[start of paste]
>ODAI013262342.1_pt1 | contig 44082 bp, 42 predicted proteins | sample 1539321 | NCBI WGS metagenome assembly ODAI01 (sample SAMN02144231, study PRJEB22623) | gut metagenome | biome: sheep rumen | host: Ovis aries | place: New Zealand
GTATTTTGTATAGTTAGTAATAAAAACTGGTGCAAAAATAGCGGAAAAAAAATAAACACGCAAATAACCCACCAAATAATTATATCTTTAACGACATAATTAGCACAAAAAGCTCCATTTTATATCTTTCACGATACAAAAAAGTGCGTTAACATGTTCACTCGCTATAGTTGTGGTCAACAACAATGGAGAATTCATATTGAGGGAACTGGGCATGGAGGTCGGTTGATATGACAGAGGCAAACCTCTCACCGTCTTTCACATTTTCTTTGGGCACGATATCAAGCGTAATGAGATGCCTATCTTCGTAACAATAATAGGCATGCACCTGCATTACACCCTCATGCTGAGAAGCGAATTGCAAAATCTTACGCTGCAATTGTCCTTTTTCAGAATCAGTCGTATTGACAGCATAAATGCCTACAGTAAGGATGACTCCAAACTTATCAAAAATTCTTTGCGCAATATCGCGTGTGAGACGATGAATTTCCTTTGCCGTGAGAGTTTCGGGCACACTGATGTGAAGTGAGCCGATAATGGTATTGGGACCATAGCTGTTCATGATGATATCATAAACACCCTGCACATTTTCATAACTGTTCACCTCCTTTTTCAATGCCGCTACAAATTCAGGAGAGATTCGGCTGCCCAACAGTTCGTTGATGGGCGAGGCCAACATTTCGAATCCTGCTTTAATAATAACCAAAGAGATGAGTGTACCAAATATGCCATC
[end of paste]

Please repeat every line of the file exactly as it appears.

>ODAI013262342.1_pt1 | contig 44082 bp, 42 predicted proteins | sample 1539321 | NCBI WGS metagenome assembly ODAI01 (sample SAMN02144231, study PRJEB22623) | gut metagenome | biome: sheep rumen | host: Ovis aries | place: New Zealand
GTATTTTGTATAGTTAGTAATAAAAACTGGTGCAAAAATAGCGGAAAAAAAATAAACACGCAAATAACCCACCAAATAATTATATCTTTAACGACATAATTAGCACAAAAAGCTCCATTTTATATCTTTCACGATACAAAAAAGTGCGTTAACATGTTCACTCGCTATAGTTGTGGTCAACAACAATGGAGAATTCATATTGAGGGAACTGGGCATGGAGGTCGGTTGATATGACAGAGGCAAACCTCTCACCGTCTTTCACATTTTCTTTGGGCACGATATCAAGCGTAATGAGATGCCTATCTTCGTAACAATAATAGGCATGCACCTGCATTACACCCTCATGCTGAGAAGCGAATTGCAAAATCTTACGCTGCAATTGTCCTTTTTCAGAATCAGTCGTATTGACAGCATAAATGCCTACAGTAAGGATGACTCCAAACTTATCAAAAATTCTTTGCGCAATATCGCGTGTGAGACGATGAATTTCCTTTGCCGTGAGAGTTTCGGGCACACTGATGTGAAGTGAGCCGATAATGGTATTGGGACCATAGCTGTTCATGATGATATCATAAACACCCTGCACATTTTCATAACTGTTCACCTCCTTTTTCAATGCCGCTACAAATTCAGGAGAGATTCGGCTGCCCAACAGTTCGTTGATGGGCGAGGCCAACATTTCGAATCCTGCTTTAATAATAACCAAAGAGATGAGTGTACCAAATATGCCATC